“It’s a little early for fireworks.”
That’s what Bill Sells, VP for government relations at SFIA, literally said at 7:15 a.m. last Wednesday after hearing the first “pop” from a gunmen’s rifle at a baseball practice session of Republican lawmakers preparing for the next day’s Congressional Baseball Game.
“That’s a gunshot,” he heard in a drawl from a nearby southern Congressman. Standing next to the batting cage on the first base side, Sells looked over to see the gunman squeezing out three quick shots in a deliberate fashion, and “suddenly you’re hearing ‘He’s got a gun’ and everyone just scattered.”
Along with Alabama congressman, Mo Brooks, and another individual he didn’t know, Sells dropped to the ground behind the skirt of the batting cage as another – he estimates – 15 rounds rang out. With a “lull” in the onslaught, the three scrambled to hide inside the first base dugout, joining about nine others. Bullets pecked into the side of the dugout as the gunman started creeping around the fence on the third base side to get a better angle into the dugout.
Viewing the landings of shell casings in a visit back to the field the following day, Sells estimated the gunman came as close to 15 feet from the group and he fully credits the Capitol Police, who were there to protect Rep. Steve Scalise, for saving those huddling in the dugout.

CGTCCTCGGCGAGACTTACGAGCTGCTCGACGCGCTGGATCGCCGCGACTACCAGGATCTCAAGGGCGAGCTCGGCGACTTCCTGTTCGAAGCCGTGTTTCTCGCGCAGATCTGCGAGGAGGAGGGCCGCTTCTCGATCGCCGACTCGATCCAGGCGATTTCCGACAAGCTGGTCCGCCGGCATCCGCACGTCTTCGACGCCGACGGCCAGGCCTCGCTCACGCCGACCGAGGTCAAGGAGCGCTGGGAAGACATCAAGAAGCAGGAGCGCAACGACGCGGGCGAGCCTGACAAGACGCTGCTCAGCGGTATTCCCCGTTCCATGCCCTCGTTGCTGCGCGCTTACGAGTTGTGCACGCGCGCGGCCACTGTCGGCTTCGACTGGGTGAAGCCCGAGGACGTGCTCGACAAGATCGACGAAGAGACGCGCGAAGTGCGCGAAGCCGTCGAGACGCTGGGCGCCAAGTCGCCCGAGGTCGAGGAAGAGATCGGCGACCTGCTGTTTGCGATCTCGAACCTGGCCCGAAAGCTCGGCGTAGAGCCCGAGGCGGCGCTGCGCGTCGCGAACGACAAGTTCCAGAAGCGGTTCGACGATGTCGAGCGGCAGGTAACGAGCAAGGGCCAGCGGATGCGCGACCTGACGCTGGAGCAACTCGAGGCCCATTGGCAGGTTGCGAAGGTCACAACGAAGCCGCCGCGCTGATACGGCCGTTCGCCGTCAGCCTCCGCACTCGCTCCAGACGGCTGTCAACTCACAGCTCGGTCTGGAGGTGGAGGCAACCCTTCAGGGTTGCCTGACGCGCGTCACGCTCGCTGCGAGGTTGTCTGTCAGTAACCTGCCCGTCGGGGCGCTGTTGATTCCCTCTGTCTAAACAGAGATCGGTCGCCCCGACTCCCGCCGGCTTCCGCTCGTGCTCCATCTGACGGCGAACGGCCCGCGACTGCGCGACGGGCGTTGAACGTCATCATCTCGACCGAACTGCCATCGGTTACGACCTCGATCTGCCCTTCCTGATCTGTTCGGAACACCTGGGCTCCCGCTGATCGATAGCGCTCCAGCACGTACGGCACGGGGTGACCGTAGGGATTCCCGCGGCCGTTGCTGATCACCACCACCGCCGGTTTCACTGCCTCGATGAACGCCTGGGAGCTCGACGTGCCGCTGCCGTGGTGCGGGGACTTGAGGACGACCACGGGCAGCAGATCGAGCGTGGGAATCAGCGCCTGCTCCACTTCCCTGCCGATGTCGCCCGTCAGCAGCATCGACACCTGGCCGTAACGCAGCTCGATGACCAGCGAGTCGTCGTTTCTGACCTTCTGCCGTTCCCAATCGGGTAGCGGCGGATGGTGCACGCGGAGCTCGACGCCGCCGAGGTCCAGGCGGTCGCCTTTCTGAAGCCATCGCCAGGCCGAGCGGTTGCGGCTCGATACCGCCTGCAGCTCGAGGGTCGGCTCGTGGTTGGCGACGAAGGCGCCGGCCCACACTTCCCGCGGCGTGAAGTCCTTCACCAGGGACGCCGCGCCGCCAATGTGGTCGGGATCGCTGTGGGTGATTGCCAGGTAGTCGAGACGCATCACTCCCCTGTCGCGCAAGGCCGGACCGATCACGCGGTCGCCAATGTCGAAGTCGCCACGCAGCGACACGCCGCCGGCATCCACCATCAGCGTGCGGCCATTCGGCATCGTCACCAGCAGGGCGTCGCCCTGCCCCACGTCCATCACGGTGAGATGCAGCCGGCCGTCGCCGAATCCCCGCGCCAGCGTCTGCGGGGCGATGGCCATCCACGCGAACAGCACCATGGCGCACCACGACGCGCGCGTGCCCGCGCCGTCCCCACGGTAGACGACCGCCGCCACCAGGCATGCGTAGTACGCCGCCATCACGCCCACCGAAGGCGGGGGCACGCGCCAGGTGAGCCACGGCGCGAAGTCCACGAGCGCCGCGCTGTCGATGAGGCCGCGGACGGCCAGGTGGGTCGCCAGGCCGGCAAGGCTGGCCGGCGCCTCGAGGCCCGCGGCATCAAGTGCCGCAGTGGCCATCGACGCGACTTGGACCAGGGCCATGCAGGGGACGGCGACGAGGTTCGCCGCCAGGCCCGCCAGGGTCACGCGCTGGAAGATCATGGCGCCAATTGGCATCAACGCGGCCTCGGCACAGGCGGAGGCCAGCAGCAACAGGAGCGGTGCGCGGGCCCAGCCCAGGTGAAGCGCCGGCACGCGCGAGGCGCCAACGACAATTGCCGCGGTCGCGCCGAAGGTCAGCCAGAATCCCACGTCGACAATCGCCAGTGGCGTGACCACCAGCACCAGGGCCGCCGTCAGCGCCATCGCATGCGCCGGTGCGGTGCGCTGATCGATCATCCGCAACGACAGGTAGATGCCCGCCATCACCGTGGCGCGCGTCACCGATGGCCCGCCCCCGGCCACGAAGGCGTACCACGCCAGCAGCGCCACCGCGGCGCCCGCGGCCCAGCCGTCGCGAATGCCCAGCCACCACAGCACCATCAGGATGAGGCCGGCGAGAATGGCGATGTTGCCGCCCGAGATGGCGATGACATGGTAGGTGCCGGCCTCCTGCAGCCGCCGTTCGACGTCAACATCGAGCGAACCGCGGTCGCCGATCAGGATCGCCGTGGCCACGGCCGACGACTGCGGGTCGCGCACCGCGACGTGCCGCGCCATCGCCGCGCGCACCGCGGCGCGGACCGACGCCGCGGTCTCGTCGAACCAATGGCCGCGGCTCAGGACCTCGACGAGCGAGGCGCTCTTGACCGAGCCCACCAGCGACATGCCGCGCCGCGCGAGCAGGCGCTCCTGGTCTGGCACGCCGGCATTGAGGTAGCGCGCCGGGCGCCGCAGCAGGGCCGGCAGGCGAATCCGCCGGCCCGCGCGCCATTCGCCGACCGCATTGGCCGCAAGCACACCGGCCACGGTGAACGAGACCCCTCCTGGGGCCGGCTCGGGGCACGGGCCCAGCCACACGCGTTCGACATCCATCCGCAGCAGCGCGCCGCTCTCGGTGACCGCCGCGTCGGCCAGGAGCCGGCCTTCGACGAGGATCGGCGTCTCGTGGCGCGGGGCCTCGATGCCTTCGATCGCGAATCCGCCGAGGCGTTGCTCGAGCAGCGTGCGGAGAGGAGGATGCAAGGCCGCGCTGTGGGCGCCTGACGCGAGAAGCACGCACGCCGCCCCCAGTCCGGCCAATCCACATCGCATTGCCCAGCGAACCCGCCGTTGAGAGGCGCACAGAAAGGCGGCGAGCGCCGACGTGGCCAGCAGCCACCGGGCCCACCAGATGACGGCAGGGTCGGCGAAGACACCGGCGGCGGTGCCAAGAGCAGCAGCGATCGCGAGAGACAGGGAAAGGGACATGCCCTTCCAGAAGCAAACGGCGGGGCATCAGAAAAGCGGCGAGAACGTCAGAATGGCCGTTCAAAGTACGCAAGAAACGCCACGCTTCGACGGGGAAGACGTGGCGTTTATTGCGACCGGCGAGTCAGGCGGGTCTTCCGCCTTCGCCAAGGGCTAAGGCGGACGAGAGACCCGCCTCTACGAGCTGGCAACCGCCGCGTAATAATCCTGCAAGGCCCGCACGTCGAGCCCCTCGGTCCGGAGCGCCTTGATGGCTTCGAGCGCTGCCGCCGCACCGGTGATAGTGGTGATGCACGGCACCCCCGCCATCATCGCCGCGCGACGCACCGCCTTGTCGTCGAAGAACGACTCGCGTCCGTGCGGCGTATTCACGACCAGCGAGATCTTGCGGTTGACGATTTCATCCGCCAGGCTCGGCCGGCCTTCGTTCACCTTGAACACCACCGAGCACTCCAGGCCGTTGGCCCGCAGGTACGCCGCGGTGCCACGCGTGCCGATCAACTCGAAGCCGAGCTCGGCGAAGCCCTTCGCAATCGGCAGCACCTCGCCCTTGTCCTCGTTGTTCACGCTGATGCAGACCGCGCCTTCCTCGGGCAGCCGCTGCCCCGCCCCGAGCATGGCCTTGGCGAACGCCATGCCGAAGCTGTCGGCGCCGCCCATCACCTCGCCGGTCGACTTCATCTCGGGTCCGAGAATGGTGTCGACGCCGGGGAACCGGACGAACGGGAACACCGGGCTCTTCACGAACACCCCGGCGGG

“The police were returning fire and keeping the shooter over on the third base side but they were challenged fighting him off with only handguns when he had an assault rifle,” stated Sells. “Just as the sirens of the Alexandria Police were being heard, the Capitol Police shot the gunman. The dozen of us in there had nowhere to go if he had gotten there.”
In the aftermath, Scalise, the House GOP Whip from Louisiana, and a lobbyist for Tyson Foods were critically injured. Two Capitol Police officers who exchanged gunfire with the 66-year-old James Hodgkinson were also injured.
The Congressional Baseball Game, which pits Republican legislators against Democrats, has been going on since 1909. SFIA first became involved in 2004 when Sells went to one of the legislators’ practices and found the lawmakers using a catcher’s chest protector held together by duct tape, shin guards with “rivets popping out,” ancient catcher’s masks and other gear in woeful condition. Sells began working with members such and was able to significantly upgrade their equipment.
“I’ll never forget the day I brought out the new catchers’ gear for the first time. J. Gresham Barrett, a Republican from South Carolina, dropped to his knees and said, ‘Will you marry me?,’” Sells said with a laugh.
Mizuno, Easton, Rawlings, Reebok, Wilson/DeMarini, Franklin, Diamond Sports, Louisville Slugger, New Balance, Under Armour, Battle, Russell, Molten and Nike are among the vendors contributing equipment to the Congressional games over the years.
The vendors essentially loan the equipment to the legislators to prepare for and play the game and the whole arrangement had to pass the muster of the House Ethics Committee. After the game, the equipment is donated to local Boys & Girls Clubs, schools, Indian reservations or other organizations that can best use it at the time. Said Sells, “We typically ask around and find a good opportunity.”